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A question on the 2-deep brood boxes practice. Is it necessary or is it just desirable from a commercial pollination point of view to build up a hive to a 2-deep size? Will a hive with 1 deep brood box be able to make honey in a hobby situation around the Los Angeles California area? I want them to survive through winter and of course a little honey would be nice.

Last year I built up two nice 2 deep-box colonies but they did not make it through winter due to robbing, predation (bad hornets/yellow jackets) and perhaps a late swarm. I have moved the location (out of the wind), captured the wild hive and have started over. Is it possible I gave them too much space last year? They did a great job of building comb and making honey (didn’t take any because I fed them most of the time) but by November one was gone and the other just a fist full of bees. The bees were Italian and have been told that they tend to over-breed, but they had plenty of stores in the hive. Even after significant robbing by wild bees there was almost 10 frames of honey (some full, most partial). This year I was thinking of keeping the breeding area to a single box and adding supers (~ 50% drawn) with an excluder and not forcing them to do all the colony building they did last year. Is this bad thinking?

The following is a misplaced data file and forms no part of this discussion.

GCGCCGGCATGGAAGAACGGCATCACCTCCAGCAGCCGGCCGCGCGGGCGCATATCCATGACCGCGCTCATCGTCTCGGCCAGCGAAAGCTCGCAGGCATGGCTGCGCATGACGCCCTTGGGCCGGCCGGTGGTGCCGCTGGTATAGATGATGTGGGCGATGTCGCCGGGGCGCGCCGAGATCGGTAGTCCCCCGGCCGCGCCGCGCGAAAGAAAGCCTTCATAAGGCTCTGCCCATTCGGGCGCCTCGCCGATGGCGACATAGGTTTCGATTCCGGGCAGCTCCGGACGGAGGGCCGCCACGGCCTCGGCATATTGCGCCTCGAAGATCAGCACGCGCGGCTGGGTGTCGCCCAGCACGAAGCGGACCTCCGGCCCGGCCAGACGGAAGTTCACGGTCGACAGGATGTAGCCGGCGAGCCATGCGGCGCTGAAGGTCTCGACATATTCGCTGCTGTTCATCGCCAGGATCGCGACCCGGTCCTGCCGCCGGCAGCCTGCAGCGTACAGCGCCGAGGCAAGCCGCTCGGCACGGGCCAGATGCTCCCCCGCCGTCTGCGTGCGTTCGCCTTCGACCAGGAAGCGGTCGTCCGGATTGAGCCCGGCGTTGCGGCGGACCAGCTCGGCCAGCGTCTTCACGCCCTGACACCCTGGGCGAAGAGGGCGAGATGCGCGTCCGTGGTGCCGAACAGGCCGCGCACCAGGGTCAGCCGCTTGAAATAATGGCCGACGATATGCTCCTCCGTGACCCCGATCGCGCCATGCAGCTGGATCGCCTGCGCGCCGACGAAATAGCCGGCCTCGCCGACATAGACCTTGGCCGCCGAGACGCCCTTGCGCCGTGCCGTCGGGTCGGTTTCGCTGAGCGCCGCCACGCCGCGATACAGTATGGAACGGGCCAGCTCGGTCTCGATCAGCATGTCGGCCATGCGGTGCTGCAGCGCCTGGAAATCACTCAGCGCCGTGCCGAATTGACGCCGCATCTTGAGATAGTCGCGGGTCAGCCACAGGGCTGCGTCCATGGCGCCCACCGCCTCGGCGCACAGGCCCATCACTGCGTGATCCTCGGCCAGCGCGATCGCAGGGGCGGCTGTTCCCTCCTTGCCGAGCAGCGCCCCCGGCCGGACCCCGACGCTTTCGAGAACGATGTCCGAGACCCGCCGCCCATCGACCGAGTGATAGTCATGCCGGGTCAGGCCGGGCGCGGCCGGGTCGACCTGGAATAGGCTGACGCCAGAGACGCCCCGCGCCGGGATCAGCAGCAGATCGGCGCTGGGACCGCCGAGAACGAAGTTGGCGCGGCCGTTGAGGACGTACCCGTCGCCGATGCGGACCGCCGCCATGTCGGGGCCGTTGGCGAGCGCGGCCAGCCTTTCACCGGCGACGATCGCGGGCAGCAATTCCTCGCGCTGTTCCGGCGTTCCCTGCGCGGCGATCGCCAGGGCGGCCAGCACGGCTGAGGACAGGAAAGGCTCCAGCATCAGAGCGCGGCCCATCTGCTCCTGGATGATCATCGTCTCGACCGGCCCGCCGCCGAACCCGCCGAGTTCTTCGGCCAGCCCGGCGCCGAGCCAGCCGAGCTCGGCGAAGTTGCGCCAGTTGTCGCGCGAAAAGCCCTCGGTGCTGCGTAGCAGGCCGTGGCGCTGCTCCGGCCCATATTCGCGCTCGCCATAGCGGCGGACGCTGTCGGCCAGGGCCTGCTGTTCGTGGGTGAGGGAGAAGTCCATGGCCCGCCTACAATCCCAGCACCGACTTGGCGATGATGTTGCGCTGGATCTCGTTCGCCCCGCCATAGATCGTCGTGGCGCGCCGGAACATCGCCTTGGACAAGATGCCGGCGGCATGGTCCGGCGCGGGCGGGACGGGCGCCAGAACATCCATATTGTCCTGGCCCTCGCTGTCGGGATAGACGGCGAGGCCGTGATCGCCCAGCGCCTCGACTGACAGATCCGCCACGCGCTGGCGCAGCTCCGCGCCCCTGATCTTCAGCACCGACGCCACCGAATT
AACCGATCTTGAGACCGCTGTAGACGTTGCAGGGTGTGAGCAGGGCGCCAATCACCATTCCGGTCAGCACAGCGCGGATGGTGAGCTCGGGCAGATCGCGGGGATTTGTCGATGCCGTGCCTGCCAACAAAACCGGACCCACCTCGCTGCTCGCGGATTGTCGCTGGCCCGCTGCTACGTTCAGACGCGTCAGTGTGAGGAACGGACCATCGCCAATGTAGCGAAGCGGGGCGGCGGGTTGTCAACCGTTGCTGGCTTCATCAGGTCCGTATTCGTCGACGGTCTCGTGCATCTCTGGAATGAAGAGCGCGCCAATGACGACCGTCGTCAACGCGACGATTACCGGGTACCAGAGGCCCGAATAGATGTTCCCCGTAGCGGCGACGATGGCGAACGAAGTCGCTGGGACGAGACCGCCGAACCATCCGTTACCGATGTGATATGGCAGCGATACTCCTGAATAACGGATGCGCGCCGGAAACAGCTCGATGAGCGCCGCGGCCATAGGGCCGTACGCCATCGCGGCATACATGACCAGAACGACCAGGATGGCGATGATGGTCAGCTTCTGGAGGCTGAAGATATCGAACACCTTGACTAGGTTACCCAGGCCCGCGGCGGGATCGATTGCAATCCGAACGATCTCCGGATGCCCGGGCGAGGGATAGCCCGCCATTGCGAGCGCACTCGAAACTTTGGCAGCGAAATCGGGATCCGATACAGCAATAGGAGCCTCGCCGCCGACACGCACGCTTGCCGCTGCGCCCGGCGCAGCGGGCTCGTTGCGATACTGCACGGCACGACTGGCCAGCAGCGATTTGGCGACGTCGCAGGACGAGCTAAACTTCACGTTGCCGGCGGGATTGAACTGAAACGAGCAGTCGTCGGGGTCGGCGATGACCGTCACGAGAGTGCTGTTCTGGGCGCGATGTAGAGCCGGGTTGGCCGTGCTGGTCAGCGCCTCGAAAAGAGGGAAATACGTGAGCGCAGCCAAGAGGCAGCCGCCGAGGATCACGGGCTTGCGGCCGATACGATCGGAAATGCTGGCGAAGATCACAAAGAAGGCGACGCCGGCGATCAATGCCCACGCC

Jerry
 

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My mentor has been keeping for almost 60 years here in Southern Oklahoma. All of his hives consist of one hive body and a shallow super. I did not think that would be enough but when I moved the hives they were manageable and full of healthy bees. The bees seem to be doing fine and are mite free and haven't needed medication in about 10 years. It still took 2 people to move them but I bet they weight around 90lbs. Our area is different than yours but it works around here.